Along these lines, she also cautioned cloud providers against thinking that Brexit will mean they can choose to ignore what the EU has to say about how the market should be regulated.
“When we look at what’s coming out of Brussels, it is still going to be important for any cloud provider. We cannot afford to turn our backs on it or ignore it,” she added.
Brexit and GDPR
The prospect of Brexit has sparked a lot of debate about what bearing – if any – the EU’s revamped General Data Protection Regulations (GDPR) will have on the way UK cloud providers operate.
The overall aim of the GDPR – which is set for introduction in May 2018 – is to provide a single set of data protection rules for all 28 EU member states to follow when processing citizen’s personal data.
While the cloud community has been broadly supportive of its intentions, some parts of the proposed legislation have not proved so popular.
For instance, the GDPR will put providers on an equal footing with data controllers when it comes to assuming liability for data breaches and rule violations. It will also require cloud firms to rewrite their contracts to cater for the changes it will bring.
“There will be a requirement for anyone who is processing personal data to hire [data protection experts], and these are not going to be admin people – they are going to need to be legal experts,” said Stewart.
“As we look at our existing contracts, we don’t think we’re just going to be able to dust off some model clauses and drop them in, as there will need to be renegotiations. It’s going to be a big overhead for us and hugely costly.”
Opportunity for more sympathetic data legislation
The Information Commissioner’s Office (ICO) has already moved to confirm that any company – cloud or otherwise – that wishes to do business in the EU will need to have an equivalent piece of legislation in place, post-Brexit, to cover themselves.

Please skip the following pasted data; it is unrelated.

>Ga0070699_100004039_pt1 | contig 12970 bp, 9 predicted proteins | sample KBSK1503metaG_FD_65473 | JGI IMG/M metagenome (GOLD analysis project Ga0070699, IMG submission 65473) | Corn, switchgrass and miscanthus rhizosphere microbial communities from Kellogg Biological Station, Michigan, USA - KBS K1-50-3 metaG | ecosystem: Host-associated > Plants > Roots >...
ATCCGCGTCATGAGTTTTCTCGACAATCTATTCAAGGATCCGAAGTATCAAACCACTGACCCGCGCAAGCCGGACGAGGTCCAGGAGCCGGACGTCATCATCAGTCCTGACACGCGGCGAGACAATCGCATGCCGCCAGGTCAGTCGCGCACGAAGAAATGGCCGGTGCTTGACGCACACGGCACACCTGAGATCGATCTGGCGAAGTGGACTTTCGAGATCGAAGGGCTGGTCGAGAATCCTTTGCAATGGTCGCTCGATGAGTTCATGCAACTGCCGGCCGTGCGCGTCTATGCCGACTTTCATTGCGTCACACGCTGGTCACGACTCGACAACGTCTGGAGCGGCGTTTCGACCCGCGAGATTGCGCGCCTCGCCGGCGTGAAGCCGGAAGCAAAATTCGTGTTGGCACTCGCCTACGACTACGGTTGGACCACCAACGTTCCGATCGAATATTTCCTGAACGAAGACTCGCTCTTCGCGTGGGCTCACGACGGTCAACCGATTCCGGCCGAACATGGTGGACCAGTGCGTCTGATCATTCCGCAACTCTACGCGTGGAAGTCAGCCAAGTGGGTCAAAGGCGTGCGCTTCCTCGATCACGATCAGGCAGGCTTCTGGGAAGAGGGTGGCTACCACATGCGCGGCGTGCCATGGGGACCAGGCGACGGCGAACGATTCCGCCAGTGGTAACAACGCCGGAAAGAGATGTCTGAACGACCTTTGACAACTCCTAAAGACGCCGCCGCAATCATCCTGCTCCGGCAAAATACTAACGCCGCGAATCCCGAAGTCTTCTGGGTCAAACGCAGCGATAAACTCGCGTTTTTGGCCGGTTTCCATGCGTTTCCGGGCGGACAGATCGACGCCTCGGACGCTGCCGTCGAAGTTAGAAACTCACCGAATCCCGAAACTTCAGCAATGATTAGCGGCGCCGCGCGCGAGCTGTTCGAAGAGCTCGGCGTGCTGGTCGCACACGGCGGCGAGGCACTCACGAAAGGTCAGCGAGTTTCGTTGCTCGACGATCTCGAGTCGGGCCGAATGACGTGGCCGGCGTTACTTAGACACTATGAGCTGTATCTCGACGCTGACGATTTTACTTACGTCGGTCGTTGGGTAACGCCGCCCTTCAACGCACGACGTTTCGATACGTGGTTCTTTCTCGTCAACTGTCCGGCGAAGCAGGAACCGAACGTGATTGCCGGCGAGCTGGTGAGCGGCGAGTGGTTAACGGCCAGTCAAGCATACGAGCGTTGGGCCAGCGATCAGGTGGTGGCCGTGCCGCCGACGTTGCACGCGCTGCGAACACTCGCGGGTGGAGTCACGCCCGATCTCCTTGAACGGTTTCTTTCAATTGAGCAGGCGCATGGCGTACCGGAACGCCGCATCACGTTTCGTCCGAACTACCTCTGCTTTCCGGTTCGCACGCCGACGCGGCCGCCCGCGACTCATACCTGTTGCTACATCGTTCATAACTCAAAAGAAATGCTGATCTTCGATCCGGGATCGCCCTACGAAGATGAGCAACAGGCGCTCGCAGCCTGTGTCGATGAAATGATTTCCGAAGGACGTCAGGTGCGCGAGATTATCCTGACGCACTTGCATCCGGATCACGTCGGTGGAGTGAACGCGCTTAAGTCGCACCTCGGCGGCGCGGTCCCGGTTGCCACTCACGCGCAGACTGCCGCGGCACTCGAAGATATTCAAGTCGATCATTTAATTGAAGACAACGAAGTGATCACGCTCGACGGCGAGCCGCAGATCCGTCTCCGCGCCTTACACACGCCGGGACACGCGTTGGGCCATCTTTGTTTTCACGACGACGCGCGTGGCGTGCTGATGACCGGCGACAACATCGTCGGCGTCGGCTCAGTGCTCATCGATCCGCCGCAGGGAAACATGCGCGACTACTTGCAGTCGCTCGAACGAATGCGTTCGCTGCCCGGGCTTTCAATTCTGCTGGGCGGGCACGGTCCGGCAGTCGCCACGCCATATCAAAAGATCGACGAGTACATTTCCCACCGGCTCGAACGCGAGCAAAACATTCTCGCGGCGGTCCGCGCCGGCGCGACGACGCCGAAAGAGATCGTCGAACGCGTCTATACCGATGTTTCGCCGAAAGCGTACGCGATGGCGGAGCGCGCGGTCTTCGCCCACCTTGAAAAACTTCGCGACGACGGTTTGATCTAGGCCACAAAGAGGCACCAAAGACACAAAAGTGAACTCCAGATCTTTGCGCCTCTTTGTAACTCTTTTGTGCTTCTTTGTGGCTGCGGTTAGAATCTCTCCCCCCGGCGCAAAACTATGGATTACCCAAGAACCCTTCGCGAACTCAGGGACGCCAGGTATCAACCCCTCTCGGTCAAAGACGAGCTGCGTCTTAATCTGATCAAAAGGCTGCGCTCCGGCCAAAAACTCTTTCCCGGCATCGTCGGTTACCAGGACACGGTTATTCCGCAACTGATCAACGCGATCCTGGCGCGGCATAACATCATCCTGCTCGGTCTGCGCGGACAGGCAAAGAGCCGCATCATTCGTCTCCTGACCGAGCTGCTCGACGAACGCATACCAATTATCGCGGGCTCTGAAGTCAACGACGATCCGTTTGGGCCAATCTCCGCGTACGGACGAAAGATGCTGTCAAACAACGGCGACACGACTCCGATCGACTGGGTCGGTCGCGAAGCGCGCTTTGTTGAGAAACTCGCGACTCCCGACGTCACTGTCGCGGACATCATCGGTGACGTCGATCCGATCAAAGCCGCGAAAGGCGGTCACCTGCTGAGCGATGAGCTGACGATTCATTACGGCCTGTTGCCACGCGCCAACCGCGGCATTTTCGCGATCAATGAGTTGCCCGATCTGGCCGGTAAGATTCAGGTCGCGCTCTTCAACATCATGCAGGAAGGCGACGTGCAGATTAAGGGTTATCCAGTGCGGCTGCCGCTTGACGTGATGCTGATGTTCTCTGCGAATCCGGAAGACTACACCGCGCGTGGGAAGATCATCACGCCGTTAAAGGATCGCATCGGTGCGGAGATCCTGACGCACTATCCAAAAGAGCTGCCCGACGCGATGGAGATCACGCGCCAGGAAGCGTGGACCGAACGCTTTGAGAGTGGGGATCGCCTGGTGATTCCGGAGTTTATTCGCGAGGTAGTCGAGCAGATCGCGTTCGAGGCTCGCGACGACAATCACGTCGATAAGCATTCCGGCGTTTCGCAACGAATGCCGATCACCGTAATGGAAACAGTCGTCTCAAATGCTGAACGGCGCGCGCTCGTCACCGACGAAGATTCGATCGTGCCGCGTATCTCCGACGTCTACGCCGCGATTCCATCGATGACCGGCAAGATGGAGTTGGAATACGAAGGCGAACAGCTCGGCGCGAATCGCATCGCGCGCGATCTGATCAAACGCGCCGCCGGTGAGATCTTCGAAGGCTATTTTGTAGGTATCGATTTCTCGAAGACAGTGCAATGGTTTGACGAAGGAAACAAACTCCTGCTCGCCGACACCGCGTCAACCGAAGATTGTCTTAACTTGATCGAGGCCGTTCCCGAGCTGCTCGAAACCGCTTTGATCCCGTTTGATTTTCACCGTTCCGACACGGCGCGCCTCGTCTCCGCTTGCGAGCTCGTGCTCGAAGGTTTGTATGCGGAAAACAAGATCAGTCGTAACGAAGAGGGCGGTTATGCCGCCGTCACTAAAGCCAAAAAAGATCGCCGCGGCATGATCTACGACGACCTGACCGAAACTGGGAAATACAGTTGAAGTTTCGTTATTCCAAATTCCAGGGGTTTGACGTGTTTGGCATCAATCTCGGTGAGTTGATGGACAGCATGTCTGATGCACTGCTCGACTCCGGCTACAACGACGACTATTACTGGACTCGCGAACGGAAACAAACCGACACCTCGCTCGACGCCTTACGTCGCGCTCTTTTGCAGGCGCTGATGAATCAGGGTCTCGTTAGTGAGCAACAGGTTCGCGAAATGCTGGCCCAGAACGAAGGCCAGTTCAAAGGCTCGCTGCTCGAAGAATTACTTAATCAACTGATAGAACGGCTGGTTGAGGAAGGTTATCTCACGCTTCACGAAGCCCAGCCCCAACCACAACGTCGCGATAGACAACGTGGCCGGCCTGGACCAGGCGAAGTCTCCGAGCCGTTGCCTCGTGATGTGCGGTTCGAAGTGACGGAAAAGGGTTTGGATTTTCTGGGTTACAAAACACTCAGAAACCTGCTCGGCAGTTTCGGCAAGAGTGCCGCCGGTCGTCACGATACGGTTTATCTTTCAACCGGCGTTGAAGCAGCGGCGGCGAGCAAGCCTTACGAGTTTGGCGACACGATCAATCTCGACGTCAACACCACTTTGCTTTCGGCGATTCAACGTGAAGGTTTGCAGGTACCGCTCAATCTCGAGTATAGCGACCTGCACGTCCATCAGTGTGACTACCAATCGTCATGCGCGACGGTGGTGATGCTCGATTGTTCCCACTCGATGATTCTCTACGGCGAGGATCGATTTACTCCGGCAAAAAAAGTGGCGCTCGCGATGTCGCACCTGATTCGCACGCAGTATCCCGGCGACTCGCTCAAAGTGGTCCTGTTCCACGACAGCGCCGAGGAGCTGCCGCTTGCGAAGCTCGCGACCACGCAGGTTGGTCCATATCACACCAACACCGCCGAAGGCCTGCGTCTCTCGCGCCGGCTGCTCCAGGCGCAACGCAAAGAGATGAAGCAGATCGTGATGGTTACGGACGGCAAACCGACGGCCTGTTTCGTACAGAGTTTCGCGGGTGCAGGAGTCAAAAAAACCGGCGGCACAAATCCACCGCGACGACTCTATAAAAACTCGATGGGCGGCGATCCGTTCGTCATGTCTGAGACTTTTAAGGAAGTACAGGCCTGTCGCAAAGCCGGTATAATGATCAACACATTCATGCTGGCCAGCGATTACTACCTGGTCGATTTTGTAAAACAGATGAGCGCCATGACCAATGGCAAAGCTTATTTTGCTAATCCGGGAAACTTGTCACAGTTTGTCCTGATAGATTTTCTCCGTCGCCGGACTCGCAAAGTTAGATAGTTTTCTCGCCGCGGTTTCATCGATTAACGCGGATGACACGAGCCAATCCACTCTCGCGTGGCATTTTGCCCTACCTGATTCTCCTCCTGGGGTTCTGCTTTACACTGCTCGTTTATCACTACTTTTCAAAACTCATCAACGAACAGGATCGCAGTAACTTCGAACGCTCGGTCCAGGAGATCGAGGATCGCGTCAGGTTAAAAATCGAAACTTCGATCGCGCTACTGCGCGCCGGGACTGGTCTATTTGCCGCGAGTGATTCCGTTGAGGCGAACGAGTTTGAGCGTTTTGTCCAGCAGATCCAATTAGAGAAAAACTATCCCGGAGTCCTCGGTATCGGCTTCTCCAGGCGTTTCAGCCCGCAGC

This point was picked up on at the event by Sam De Silva, a partner at law firm Nabarro, who said this could present the UK with an opportunity to create a more sympathetic piece of data protection legislation that meets the EU’s adequacy threshold.
“Brexit is obviously a challenging time and could provide an opportunity for the UK to get data protection legislation that is practical, commercial and pragmatic,” he said.
“There are some areas [of GDPR] that don’t work and will be difficult to implement in practice, but we could revisit those to make them a bit more practical and commercial.
“The challenge will be to see if Brussels consider it to provide an adequate level of protection. That’s the key thing, because – if it doesn’t – it all falls apart,” he added.
Speaking to Computer Weekly, Andy Lawrence, vice-president of datacentre technologies and eco-efficient IT at market watcher 451 Research, said – once the UK gets the process of extricating itself from the EU underway – there may be an influx of legal experts on hand who can help with this.
“It is pretty clear the UK will take a position either identical to the EU on data protection or one that is slightly more business-friendly than the EU,” he said.
“We really don’t know what’s going to happen, but presumably there will be a lot of EU officials working in Brussels who will be repatriated to the UK who will perform a similar function, and the likelihood is they will replicate what they know.”